lol do you think they are reopening because of football and shut down because it was baseball/softball?

Of course. It was a conspiracy to shut down Spring Sports (although the season was right in the midst of Covid-19) and now it's another conspiracy to open up Fall Sports. Hmmmmmmmmmmm. ( the actual death rates per capita right now are the lowest they have been since the start of Covid-19. Death rates per capita mean how many deaths there are measured against how many people are tested. Simple analytical mathematics. Very few people were being tested in April and May so death rates per capita were high. Since millions have been tested since per capita death rates have fallen drastically. In fact I heard yesterday that they have fallen below what the CDC considers a concern for a Pandemic). Let the games begin.

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3 minutes ago, Proseteye said:

Of course. It was a conspiracy to shut down Spring Sports (although the season was right in the midst of Covid-19) and now it's another conspiracy to open up Fall Sports. Hmmmmmmmmmmm. ( the actual death rates per capita right now are the lowest they have been since the start of Covid-19. Death rates per capita mean how many deaths there are measured against how many people are tested. Simple analytical mathematics. Very few people were being tested in April and May so death rates per capita were high. Since millions have been tested since per capita death rates have fallen drastically. In fact I heard yesterday that they have fallen below what the CDC considers a concern for a Pandemic). Let the games begin.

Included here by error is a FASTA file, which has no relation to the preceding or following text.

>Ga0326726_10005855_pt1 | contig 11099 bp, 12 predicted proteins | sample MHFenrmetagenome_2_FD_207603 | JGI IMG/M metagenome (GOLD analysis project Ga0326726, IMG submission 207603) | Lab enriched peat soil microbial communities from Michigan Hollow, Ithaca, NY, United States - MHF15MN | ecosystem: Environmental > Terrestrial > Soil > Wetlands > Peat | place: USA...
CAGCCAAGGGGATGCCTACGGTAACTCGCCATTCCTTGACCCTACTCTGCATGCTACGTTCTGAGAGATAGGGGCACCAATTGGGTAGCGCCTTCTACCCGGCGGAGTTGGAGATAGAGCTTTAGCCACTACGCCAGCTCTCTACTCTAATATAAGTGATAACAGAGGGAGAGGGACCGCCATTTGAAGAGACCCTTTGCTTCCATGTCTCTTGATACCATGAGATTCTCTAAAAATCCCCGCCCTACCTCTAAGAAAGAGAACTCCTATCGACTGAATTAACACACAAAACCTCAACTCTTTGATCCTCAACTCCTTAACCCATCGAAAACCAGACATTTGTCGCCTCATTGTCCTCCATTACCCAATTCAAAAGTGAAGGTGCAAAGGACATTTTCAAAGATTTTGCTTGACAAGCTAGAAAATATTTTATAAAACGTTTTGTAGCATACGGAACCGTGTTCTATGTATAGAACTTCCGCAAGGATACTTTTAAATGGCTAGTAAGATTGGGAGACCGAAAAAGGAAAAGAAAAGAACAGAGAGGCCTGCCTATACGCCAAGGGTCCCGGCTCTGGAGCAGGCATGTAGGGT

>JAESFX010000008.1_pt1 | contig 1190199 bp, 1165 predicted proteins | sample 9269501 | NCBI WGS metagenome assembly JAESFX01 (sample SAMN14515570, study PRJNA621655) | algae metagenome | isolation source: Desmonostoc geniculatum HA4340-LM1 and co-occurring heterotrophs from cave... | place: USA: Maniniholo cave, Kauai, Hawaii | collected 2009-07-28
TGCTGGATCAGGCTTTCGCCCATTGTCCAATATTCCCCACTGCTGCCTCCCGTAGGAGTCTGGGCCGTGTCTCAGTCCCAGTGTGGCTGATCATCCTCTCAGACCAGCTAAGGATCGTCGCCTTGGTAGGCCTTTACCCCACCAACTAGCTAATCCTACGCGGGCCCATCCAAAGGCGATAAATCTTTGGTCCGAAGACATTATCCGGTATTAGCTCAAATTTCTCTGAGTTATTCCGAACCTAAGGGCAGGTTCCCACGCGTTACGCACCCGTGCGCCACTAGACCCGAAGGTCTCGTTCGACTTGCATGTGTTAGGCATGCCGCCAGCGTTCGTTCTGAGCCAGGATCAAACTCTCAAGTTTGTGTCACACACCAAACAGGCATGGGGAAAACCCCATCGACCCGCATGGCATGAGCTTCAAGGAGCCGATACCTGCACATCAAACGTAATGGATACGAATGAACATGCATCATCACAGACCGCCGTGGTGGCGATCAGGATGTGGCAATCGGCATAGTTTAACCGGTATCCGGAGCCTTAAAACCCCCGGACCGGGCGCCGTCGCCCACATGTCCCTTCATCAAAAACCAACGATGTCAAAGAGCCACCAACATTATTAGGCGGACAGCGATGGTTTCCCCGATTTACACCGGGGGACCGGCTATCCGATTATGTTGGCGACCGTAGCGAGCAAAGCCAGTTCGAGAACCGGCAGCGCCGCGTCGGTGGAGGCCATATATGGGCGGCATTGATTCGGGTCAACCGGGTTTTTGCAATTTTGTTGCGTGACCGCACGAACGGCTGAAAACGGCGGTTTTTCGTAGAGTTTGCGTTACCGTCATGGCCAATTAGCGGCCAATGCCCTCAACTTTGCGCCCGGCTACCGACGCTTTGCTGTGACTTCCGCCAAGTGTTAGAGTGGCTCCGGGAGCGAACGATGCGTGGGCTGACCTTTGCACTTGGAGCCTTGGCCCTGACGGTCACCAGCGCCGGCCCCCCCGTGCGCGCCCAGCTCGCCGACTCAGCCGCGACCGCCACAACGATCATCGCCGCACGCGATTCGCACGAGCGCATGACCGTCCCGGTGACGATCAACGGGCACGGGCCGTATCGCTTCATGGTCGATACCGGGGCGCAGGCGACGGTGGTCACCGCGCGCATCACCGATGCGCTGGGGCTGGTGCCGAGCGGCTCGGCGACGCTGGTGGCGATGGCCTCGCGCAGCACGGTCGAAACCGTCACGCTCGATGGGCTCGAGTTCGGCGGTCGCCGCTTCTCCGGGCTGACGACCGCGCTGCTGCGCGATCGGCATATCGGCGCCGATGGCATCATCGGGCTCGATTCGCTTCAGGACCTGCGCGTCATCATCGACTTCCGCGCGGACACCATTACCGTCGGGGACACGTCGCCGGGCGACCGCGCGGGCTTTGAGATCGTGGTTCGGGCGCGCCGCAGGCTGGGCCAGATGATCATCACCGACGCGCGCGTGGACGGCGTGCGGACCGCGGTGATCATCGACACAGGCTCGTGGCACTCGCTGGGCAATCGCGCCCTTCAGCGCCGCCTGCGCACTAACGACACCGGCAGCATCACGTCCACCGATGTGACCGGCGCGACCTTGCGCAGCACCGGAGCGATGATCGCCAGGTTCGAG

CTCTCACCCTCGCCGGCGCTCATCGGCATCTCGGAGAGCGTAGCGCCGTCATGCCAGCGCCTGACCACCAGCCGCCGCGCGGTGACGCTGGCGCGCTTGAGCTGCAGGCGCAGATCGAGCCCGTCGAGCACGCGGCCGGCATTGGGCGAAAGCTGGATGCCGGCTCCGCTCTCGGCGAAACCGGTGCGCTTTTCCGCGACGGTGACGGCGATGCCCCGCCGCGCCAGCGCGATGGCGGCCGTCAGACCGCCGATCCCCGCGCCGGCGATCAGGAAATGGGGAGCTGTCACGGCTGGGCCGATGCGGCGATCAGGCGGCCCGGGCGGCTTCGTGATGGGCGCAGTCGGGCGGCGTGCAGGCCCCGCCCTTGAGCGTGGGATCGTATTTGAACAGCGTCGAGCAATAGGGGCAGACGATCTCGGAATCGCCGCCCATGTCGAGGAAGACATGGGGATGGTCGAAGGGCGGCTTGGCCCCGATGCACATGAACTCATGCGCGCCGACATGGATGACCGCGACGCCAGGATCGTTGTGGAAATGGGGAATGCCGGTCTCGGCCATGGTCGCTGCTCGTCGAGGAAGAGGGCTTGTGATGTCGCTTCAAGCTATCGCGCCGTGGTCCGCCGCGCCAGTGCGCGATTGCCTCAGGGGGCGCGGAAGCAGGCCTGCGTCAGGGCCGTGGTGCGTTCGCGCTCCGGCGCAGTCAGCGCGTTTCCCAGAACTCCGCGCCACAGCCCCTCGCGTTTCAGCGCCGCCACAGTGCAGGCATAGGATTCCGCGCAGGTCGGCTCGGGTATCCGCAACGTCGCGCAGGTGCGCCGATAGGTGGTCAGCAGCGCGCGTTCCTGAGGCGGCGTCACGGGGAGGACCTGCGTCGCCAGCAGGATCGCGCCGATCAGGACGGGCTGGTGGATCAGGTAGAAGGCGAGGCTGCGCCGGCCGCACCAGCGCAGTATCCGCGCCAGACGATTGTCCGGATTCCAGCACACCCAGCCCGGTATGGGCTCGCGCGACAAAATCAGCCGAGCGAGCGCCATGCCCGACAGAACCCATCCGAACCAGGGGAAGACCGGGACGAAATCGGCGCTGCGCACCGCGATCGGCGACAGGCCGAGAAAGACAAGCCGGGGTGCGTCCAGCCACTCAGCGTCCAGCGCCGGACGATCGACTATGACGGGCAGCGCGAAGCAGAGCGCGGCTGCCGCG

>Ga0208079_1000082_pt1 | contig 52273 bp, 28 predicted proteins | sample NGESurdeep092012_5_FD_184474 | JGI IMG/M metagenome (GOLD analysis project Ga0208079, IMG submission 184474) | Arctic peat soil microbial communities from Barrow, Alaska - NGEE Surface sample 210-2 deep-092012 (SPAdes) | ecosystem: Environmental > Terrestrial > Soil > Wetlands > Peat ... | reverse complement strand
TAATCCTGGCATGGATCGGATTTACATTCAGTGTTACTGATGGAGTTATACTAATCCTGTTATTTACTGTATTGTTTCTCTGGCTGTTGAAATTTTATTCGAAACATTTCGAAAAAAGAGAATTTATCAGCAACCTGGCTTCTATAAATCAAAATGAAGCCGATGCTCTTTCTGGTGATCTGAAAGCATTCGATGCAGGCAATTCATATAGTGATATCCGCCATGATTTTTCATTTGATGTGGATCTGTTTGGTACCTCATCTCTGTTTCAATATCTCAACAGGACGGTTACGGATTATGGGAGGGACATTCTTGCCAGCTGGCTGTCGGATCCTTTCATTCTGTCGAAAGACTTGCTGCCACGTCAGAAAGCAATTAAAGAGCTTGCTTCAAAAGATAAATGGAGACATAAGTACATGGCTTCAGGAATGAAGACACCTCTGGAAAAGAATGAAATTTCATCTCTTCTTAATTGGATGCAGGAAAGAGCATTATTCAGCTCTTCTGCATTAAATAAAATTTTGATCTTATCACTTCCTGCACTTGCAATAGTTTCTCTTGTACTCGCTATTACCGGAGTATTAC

So the death rates are the only numbers that matter?